Linda Robinson, Senior International Policy Analyst, RAND Corporation
The Obama administration has increasingly relied on drones in its counterterrorist operations. And, as I explain in a recent CFR report, U.S. special operations forces are doing more things in more places than ever before. The heavy reliance on both drones and unilateral commando raids needs to be reassessed. There are other approaches that can be employed which may be more effective and less costly in a broader sense.
While it may well be cheaper in a narrow, monetary sense to send an unmanned armed drone rather than a highly trained commando force on undoubtedly expensive stealth aircraft to kill a terrorist, the most appropriate cost-benefit analysis would be one that incorporates a broader definition of costs and benefits.
Is the goal for national security policymakers to provide the cheapest solutions to national security threats, or to provide the most appropriate and effective measures that are compatible with American policy goals, laws, and values? Cheapness may be acceptable as the sole criterion employed by bargain shoppers at the supermarket, but it would not likely lead to the wisest national defense and foreign policies.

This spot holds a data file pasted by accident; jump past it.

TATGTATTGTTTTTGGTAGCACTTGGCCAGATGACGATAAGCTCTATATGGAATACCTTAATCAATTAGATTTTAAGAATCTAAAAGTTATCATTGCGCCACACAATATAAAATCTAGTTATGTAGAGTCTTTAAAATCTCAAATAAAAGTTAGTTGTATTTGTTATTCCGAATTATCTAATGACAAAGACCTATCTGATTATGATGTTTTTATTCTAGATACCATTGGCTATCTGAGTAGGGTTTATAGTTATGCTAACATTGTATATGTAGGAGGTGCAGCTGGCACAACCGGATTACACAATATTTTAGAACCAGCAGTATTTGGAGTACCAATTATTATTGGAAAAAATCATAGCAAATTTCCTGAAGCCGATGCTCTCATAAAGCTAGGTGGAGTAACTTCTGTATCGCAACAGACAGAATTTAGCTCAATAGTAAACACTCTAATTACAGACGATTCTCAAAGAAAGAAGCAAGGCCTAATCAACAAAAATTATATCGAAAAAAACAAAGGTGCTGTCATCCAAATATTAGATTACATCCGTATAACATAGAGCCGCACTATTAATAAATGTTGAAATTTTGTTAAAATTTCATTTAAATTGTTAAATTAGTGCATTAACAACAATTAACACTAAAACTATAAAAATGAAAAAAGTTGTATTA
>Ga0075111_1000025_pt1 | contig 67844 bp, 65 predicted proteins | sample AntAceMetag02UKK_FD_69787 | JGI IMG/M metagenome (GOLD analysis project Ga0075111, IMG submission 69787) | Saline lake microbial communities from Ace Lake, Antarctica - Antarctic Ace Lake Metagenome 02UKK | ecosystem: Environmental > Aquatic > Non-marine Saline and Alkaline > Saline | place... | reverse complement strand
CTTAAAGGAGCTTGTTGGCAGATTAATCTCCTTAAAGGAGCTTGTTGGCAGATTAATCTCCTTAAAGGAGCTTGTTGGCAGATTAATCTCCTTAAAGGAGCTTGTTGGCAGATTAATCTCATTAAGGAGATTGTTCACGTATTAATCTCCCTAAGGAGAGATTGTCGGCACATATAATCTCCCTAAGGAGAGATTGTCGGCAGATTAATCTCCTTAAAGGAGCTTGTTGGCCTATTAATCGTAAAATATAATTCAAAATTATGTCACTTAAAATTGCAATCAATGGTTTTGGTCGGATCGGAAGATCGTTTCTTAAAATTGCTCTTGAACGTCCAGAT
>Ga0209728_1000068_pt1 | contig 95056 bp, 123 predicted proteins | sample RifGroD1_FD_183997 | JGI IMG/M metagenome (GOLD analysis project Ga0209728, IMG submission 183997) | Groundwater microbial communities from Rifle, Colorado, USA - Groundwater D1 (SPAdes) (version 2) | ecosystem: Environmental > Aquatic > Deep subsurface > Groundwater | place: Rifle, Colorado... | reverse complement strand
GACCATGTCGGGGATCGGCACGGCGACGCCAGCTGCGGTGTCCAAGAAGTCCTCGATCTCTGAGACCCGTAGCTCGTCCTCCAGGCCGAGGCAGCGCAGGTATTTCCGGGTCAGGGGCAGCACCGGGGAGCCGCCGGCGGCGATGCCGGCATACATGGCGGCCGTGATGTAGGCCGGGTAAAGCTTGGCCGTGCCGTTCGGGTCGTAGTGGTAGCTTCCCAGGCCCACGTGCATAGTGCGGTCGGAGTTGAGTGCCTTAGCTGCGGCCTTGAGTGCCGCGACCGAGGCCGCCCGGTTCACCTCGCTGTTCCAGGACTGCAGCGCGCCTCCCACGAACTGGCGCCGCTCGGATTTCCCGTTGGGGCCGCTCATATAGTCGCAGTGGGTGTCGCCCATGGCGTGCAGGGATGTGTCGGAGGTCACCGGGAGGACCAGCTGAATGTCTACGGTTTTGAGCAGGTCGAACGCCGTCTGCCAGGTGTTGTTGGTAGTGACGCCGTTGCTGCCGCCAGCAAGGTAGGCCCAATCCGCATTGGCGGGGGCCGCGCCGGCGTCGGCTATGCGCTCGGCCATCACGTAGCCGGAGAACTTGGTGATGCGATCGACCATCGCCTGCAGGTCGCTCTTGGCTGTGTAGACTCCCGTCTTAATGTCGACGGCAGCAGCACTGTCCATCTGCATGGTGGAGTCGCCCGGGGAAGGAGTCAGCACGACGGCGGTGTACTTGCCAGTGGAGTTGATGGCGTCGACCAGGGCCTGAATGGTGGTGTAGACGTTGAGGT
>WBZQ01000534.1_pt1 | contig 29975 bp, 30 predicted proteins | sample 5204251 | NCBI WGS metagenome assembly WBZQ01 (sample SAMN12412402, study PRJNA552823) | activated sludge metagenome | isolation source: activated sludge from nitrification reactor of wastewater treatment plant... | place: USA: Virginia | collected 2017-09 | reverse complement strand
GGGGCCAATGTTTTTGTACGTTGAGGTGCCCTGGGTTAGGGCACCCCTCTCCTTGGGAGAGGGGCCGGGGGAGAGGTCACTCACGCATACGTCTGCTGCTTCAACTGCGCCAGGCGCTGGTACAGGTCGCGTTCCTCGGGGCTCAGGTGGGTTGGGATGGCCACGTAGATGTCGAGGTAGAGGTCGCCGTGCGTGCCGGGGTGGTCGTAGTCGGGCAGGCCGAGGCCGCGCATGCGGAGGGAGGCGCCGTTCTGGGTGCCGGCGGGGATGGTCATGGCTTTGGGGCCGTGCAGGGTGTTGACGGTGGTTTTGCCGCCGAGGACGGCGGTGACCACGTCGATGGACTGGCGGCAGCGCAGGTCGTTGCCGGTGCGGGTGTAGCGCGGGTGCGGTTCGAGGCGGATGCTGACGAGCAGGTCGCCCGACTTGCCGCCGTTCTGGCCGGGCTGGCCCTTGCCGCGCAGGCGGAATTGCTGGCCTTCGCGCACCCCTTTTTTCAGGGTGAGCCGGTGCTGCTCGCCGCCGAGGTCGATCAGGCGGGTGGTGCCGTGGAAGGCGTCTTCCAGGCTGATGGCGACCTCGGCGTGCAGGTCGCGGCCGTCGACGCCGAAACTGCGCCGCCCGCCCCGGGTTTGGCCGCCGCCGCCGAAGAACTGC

For example, a commando raid may be more expensive to execute than a drone strike, but the intelligence that may be elicited from a captured suspect is a potential benefit favoring the capture rather than killing of such individuals. Training a country's military forces to go after terrorists inside its borders can avoid many of the political and diplomatic complications of unilateral U.S. strikes. Finally, it is important to consider what problem one is trying to address. The tactic of drone warfare may not address the factors that are generating terrorist recruits, and may even exacerbate them. The use of drones may not ultimately do much to stem terrorism or address the factors driving the creation and regeneration of terrorist cells, organizations, and networks.